School of Welsh staff member takes part in the Focus Wales music festival
1 June 2023
A member of the School of Welsh staff has taken part in research work at a recent music festival in Wrexham.
Focus Wales music festival is a partner in a special research project between Cardiff University and Waikato University which looks at the links between Welsh music and Māori punk music. A number of university staff undertook research work during the festival. Dr Elen Ifan was there from the School of Welsh, and she talks below about her experiences of being at the festival.
Wrexham has become world famous over the last few years following the successes of the football team, with visitors from all over the world calling in for a pint at the Turf (and a photo with the Deadpool statue). But it wasn't the Racecourse that was drawing people to Wrexham between the 4th and 6th of May, but the Focus Wales music festival. The festival gave a platform to performers from Wales and beyond across 20 different locations. Among them were Half/Time, the post-punk band from Aotearoa (New Zealand) who use te reo Māori (the Māori language) in their songs, and myself, Dr Joe O'Connell from the School of Music, and Catrin Jones from Yr Academi Gymraeg. The three of us weren't there to perform, but rather to conduct interviews throughout the weekend with performers as part of a special joint research project between Cardiff University and Waikato University (and caught a few gigs, of course!)
The intention of the project is to find points of connection between the Māori experience and the Welsh experience in the context of 'grassroots' music - or music that is beyond the mainstream. We will explore questions of identity, belonging, creativity and language through the work of these musicians, starting with interviewing individuals during the Focus Wales festival.
The weekend promised to be a busy one from the start, as I set an early alarm to make sure I was up in time to talk with Gwenllian Grigg and Dylan Ebenezer on the breakfast time programme ‘Dros Frecwast’ on BBC Radio Cymru. The project has received a lot of media attention, including an article in The Guardian, and it’s been great to see the public response to the project.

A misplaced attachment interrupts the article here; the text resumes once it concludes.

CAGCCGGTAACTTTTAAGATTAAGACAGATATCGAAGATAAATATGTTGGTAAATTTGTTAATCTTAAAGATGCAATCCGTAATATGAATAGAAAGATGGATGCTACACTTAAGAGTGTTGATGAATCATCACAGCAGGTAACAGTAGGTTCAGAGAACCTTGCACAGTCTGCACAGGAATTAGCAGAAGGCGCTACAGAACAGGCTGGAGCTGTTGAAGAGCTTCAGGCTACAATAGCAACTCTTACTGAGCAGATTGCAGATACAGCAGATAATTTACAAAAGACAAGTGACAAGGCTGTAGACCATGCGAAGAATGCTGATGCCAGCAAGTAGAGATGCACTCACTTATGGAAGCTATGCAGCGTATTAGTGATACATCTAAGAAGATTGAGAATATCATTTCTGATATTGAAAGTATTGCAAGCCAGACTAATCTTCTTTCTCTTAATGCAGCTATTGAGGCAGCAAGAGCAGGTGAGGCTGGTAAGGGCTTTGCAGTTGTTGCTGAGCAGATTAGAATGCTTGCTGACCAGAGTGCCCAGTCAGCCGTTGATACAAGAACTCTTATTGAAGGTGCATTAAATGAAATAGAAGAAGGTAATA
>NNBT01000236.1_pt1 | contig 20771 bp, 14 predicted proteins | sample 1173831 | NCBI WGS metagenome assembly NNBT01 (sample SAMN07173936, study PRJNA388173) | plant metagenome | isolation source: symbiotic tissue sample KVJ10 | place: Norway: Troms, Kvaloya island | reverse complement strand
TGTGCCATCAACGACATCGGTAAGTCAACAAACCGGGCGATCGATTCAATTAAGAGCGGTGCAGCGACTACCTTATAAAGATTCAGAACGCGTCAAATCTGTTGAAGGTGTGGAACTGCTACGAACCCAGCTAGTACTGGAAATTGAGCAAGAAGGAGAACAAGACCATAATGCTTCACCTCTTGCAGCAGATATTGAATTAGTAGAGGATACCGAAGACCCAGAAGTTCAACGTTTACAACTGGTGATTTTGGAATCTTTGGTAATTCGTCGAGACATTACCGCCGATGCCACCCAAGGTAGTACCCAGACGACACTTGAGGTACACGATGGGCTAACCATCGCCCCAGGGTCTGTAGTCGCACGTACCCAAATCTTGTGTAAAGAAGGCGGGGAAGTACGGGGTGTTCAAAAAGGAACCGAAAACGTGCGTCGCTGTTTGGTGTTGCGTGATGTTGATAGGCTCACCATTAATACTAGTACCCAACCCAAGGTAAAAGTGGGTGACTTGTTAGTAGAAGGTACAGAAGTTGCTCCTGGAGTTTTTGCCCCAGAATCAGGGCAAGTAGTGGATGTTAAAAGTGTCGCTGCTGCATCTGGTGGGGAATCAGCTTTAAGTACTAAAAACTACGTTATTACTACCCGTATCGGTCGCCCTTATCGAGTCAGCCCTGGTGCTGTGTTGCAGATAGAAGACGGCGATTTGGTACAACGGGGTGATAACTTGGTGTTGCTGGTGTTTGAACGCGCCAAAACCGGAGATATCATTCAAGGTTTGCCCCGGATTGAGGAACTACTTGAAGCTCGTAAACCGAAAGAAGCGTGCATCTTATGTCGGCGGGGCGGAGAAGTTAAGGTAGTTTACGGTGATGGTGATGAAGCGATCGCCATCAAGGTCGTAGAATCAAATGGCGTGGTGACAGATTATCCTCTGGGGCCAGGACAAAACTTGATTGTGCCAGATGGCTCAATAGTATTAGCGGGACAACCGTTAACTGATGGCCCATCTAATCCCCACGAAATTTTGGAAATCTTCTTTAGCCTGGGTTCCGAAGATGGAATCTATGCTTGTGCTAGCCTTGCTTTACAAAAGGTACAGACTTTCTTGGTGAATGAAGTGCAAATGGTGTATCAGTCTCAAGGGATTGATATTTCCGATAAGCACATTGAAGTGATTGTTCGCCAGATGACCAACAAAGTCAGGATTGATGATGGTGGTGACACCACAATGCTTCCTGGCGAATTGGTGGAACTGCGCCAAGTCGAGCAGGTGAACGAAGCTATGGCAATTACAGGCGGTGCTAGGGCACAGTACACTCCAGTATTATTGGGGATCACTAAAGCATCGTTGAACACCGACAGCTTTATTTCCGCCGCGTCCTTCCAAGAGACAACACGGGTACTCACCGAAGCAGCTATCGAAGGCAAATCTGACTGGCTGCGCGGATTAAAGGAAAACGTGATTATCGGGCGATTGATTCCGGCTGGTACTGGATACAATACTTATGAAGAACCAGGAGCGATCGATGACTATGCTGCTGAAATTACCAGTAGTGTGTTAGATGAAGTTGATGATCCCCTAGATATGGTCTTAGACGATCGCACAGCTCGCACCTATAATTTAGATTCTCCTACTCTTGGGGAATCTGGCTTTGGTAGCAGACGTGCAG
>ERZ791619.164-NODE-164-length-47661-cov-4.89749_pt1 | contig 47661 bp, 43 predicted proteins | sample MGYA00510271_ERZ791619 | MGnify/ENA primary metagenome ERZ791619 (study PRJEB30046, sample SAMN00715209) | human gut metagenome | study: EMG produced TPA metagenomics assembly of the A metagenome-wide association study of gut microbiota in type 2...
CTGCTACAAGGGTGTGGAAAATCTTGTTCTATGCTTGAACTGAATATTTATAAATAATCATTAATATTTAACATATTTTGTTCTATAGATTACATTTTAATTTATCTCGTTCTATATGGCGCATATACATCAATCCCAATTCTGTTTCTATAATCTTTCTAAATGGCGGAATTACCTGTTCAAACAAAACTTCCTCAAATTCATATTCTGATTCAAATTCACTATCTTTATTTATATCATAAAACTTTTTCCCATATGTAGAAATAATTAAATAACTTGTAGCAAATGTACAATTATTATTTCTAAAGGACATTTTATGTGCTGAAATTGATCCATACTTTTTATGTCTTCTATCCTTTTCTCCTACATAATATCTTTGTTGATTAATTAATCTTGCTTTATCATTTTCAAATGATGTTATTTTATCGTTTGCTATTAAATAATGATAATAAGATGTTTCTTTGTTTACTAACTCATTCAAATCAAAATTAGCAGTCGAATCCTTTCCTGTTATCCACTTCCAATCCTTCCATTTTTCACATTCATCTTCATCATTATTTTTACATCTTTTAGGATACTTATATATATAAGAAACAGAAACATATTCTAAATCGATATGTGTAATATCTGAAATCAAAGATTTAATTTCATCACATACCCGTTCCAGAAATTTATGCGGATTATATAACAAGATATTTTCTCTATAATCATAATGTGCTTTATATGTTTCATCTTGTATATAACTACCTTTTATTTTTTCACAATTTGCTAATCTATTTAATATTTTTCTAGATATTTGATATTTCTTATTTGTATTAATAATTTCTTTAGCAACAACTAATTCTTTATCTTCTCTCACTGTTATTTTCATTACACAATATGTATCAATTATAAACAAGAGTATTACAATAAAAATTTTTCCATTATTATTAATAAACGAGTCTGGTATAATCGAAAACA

It was a rush after the chat to finish packing and catch the train, before going straight over to meet Half/Time and watch them perform their first gig in Wales: a session for Glyndŵr TV at Glyndŵr University studios. Having seen them in Zoom meetings at quite unsociable hours (a 12-hour time difference is challenging when you want to arrange a meeting!), and hearing so much about their music, it was a special experience to see them perform. The music is political, challenging, and extremely powerful, and everyone in the studio on Thursday afternoon were blown away by the band.
On Friday and Saturday, we started in earnest on the interview work, and although it was hard work at times when arrangements were changed at the last minute or a participant disappeared to do a sound check, we collected a lot of very interesting data through the interviews. The next stage of the work will be to transcribe the interviews so that we can analyze the data, and to present the results in the form of an academic output of some kind – a conference paper, or an article – in due course.
Another part of the project is @prosiectPuutahitanga, which is a dedicated Instagram account for the project and is a means of recording the activities and reactions of those who are part of the project in a collaborative and creative way. We had fun thinking about a word of the day each day, recording our ideas on the back of a paper bag, which has been an interesting starting point to thinking about important concepts for us as researchers. ‘Yma o Hyd' (Still Here) was one of the songs that we talked about - so on the train on the way home I wrote a little piece based on our informal conversations: ‘Mae te ao Māori / Yma o Hyd’ (The Maori world is still here).
The project activities continued throughout the following week, with more gigs by Half/Time across Wales, together with a successful panel discussion organized by Yr Academi Gymraeg at Cardiff University.
But as a project team we also intend to expand the work further: plans are underway to visit Kirikiriroa (Hamilton) in Aotearoa in the autumn, to hold workshops, to meet with more musical artists who use te reo Māori, and to continue the exciting research work that began in Wrexham at the beginning of May.